BMC Racing won the team time trial on stage three of the Tour de France to put Greg van Avermaet into the race lead as Chris Froome made up time on several key rivals.

Belgium’s Van Avermaet was part of the BMC group that clocked 38 minutes 46 seconds on the 35.5km route in Cholet.

The 33-year-old takes the yellow jersey from stage-two winner Peter Sagan.

Team Sky were second fastest, four seconds down on BMC, to help four-time winner Froome climb the standings.

The Briton is 18th overall – 55 seconds behind Van Avermaet – but has restored parity with most of the overall contenders after losing time in a crash on stage one.

He said he was “really happy” with Team Sky’s performance, despite missing the chance to put Geraint Thomas into the race lead. The Welshman is third overall, three seconds behind Van Avermaet.

“It was a strong effort from everyone,” added Froome. “I’m feeling good and looking forward to the next few days.”

Quick-Step Floors finished third on the stage, seven seconds adrift of BMC, while Adam Yates’ Mitchelton-Scott squad were two seconds further back, putting the 25-year-old Briton 20th overall, five seconds behind Froome.

Regain instead of gain

Before the Tour, BMC, Team Sky and Mitchelton-Scott would have targeted this stage as an opportunity for their respective leaders Richie Porte, Froome and Yates to put time into rivals whose teams are weaker against the clock.

After all three fell on stage one and lost 51 seconds to Romain Bardet, Tom Dumoulin, Mikel Landa, Vincenzo Nibali and Rigoberto Uran, all three teams made amends superbly.

Mitchelton-Scott went out first and set the mark at 38.55, Team Sky shaved five seconds off that next up before BMC, starting fifth, laid down the eventual winning time.

Movistar could manage only 10th place, surrendering almost all of the lead Landa and Alejandro Valverde had over Froome and ensuring Nairo Quintana falls even further back after his crash on stage one.

Bardet’s AG2R La Mondiale team and Nibali’s Bahrain-Merida outfit tried to limit their losses but could not prevent Porte, Froome and Yates erasing their leads in the standings.

World time trial champion Dumoulin and his Sunweb team put in a strong ride to move him into seventh, 40 seconds ahead of Froome, while Education First’s Uran had a solid day to move into the top 10.

Swansong for BMC?


There are doubts over the future of BMC beyond this season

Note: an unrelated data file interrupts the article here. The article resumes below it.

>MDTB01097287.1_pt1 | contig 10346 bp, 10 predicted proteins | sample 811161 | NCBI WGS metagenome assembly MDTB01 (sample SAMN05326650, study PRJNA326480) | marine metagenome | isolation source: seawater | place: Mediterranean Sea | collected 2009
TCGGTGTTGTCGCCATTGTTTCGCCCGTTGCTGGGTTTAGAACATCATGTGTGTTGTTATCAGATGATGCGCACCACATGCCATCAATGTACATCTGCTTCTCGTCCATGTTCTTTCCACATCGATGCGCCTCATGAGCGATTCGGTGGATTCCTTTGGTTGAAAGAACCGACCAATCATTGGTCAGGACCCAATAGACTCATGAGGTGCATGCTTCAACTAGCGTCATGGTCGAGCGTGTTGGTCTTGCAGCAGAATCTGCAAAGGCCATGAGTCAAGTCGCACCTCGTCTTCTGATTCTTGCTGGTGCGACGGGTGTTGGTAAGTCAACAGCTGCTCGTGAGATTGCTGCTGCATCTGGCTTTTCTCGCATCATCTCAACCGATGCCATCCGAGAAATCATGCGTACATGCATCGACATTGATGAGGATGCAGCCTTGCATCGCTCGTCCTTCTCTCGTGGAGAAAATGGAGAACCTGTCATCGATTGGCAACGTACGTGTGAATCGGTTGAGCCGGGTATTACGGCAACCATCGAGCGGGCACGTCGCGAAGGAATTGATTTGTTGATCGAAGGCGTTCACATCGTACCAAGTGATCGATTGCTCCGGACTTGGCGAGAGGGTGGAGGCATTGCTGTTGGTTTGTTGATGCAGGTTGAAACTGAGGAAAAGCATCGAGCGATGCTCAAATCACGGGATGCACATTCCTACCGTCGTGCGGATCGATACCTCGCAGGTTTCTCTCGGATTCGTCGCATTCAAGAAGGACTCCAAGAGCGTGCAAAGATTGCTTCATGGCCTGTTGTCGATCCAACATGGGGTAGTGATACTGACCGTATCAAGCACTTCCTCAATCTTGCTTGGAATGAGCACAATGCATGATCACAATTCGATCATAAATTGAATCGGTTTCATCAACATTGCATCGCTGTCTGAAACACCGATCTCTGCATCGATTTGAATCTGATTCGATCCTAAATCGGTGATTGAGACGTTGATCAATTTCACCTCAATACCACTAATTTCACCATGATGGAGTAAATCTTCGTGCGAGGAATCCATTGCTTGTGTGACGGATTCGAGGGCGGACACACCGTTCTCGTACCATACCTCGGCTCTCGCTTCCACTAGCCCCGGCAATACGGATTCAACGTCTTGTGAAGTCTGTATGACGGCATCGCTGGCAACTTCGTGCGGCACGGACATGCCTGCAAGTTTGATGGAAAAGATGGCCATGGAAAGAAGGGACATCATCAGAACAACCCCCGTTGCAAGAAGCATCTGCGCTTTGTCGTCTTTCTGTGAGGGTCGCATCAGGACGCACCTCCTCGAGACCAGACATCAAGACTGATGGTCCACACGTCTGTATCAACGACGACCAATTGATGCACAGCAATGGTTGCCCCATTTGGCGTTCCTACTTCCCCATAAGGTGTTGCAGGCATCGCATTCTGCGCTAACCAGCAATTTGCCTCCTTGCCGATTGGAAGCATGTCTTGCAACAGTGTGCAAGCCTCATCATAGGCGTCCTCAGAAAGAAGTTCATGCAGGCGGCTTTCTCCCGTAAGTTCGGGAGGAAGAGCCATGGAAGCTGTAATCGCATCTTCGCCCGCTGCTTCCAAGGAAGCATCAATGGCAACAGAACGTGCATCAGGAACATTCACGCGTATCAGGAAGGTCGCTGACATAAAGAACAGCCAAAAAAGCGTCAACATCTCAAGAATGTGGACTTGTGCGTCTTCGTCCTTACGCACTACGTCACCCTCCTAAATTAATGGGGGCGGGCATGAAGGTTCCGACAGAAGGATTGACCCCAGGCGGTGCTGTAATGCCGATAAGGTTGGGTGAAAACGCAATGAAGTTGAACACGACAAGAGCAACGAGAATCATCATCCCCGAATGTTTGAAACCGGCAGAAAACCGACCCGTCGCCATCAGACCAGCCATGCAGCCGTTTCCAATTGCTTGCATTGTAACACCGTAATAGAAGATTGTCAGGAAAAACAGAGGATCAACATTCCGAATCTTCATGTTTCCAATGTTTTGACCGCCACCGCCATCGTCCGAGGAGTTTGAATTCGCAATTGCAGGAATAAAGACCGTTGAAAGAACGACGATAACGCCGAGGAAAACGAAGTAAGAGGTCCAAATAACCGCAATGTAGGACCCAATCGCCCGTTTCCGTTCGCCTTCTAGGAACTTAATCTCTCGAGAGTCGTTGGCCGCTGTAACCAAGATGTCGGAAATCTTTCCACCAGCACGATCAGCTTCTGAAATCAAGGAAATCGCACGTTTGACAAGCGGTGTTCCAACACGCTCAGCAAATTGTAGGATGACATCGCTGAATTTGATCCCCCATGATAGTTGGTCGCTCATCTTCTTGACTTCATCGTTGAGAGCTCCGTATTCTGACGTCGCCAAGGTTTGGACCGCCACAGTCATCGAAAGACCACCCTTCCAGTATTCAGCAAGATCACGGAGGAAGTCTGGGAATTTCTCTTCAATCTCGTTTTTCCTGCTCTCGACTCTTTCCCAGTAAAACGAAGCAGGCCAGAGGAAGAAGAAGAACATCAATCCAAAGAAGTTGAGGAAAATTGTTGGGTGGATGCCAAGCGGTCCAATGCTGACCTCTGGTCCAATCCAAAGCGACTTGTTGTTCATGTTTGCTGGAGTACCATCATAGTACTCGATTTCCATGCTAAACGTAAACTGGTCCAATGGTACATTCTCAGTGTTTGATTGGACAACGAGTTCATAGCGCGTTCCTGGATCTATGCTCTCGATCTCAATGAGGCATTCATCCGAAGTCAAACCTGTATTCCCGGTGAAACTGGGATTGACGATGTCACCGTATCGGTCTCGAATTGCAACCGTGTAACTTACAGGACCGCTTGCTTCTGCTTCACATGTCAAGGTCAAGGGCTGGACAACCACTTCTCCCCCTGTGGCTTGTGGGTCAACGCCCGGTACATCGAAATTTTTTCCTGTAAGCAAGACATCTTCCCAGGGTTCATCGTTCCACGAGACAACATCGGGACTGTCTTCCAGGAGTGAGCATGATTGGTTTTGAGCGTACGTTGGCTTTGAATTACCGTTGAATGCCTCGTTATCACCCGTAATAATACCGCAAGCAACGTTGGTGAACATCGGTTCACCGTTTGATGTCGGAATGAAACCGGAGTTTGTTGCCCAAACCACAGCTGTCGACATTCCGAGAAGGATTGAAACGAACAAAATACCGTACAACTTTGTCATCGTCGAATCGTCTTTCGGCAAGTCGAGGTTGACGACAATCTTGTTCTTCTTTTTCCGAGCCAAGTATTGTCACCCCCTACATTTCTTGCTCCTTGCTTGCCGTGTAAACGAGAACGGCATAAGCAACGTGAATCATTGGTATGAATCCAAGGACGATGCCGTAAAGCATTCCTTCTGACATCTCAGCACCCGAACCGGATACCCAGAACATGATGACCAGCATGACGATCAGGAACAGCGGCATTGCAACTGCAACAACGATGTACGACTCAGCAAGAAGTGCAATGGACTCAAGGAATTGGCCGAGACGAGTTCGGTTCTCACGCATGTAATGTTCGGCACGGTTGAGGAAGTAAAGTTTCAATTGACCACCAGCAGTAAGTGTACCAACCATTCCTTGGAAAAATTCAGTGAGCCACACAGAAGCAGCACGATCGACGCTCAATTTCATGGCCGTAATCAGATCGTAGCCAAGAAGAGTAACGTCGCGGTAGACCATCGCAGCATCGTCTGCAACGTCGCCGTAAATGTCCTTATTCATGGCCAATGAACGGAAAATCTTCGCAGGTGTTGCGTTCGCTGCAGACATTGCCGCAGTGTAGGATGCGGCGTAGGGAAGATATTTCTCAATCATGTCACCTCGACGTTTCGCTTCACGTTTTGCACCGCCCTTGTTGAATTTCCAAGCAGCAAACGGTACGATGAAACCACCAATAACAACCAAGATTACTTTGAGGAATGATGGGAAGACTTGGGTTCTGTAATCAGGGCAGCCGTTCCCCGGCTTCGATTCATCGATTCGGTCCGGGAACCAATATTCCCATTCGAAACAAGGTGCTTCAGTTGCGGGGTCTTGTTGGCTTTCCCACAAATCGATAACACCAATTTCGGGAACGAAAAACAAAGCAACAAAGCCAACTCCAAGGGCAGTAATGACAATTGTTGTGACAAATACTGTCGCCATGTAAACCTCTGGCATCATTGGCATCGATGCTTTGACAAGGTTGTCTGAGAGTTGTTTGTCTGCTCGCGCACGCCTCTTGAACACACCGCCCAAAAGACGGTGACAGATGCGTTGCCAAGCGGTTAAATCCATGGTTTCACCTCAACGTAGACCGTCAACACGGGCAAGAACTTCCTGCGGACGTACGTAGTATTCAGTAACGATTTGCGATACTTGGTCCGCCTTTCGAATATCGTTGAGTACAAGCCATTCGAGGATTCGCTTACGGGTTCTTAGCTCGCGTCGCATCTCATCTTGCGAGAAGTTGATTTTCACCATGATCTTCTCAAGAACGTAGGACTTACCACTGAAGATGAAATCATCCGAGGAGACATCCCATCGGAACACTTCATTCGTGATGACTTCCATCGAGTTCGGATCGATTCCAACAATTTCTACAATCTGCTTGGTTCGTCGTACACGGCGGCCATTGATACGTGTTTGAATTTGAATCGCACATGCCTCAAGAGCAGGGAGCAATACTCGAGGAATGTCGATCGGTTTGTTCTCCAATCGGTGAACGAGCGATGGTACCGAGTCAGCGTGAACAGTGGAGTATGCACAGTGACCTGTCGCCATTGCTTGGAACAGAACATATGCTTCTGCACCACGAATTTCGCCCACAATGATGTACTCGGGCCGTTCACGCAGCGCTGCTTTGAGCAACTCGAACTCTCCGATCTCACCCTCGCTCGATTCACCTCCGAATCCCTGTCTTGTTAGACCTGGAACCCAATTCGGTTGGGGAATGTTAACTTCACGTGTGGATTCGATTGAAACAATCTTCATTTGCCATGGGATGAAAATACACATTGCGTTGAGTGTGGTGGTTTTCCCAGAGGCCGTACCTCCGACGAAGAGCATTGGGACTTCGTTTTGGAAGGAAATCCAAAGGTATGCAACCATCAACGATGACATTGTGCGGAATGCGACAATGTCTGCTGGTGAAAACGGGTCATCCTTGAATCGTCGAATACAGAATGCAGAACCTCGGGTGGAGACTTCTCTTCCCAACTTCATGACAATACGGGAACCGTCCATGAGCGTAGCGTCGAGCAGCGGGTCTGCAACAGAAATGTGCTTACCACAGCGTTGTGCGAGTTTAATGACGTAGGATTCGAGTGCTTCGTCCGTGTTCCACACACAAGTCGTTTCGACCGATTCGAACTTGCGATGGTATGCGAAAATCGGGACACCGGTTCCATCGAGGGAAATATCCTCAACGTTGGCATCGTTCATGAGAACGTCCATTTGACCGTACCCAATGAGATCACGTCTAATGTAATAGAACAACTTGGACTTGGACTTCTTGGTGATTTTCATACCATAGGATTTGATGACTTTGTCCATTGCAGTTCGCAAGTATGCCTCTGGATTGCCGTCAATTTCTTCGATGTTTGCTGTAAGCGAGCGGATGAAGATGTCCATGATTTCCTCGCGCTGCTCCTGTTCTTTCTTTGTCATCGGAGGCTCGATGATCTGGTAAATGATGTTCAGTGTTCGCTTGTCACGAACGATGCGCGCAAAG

BMC’s owner and financial backer Andy Rihs died in April and the team are yet to secure a major sponsor for next year, leading to uncertainty over whether the team will continue.

There are also reports that team leader Porte has already agreed a two-year deal with Trek-Segafredo, but the American outfit shrugged off those concerns to continue their recent dominance in team time trials.

“It’s a fantastic day to win the stage with the team like that, especially with the passing of Andy Rihs this year, so that’s a special feeling,” said Australian Porte.

Having dropped stage one winner Fernando Gaviria early on, a ragged but rapid Quick-Step tried to put Philippe Gilbert into yellow, with the Belgian going into the stage with a two-second gap over compatriot Van Avermaet.

But once those crucial seconds elapsed, Van Avermaet could celebrate a return to the yellow jersey, having worn it for three stages during the 2016 Tour.

Sagan was never in contention to defend the jersey and was dropped by his Bora-Hansgrohe team-mates, falling to three minutes behind Van Avermaet.

What about stage four?

Tuesday’s stage four is expected to end in a bunch sprint, with the race travelling 195km from La Baule to Sarzeau.

In his stage-by-stage guide for BBC Sport, Mark Cavendish said: “There is nothing of great difficulty and there’s a nice fast run-in to the finish.

“It does drag slightly uphill in the last kilometre but with it being a straight road and not coming in off a corner it should mean a bunch sprint.”


Stage three result

1. BMC Racing (US) 38mins 46secs

2. Team Sky (GB) +4secs

3. Quick-Step Floors (Bel) +7secs

4. Mitchelton Scott (Aus) +9secs

5. Team Sunweb (Ger) +11secs

6. EF Education First-Drapac (US) +35secs

7. Bora-Hansgrohe (Ger) +50secs

8. Astana (Kaz) +51secs

9. Katusha-Alpecin (Swi) +52secs

10. Movistar (Spa) +53secs

General classification after stage three

1. Greg van Avermaet (Bel/BMC Racing) 9hrs 8mins 55secs

2. Tejay van Garderen (US/BMC Racing) same time

3. Geraint Thomas (GB/Team Sky) +3secs

4. Philippe Gilbert (Bel/Quick-Step Floors) +5secs

5. Bob Jungels (Lux/Quick-Step Floors) +7secs

6. Julian Alaphilippe (Fra/Quick-Step Floors) same time

7. Tom Dumoulin (Ned/Team Sunweb) +11secs

8. Soren Kragh Andersen (Den/Team Sunweb) same time

9. Michael Matthews (Aus/Team Sunweb)

10. Rigoberto Uran (Col/EF Education First-Drapac) +35secs


18. Chris Froome (GB/Team Sky) +55secs

20. Adam Yates (GB/Mitchelton-Scott) +1min

Article source:

Johnny’s favourite stores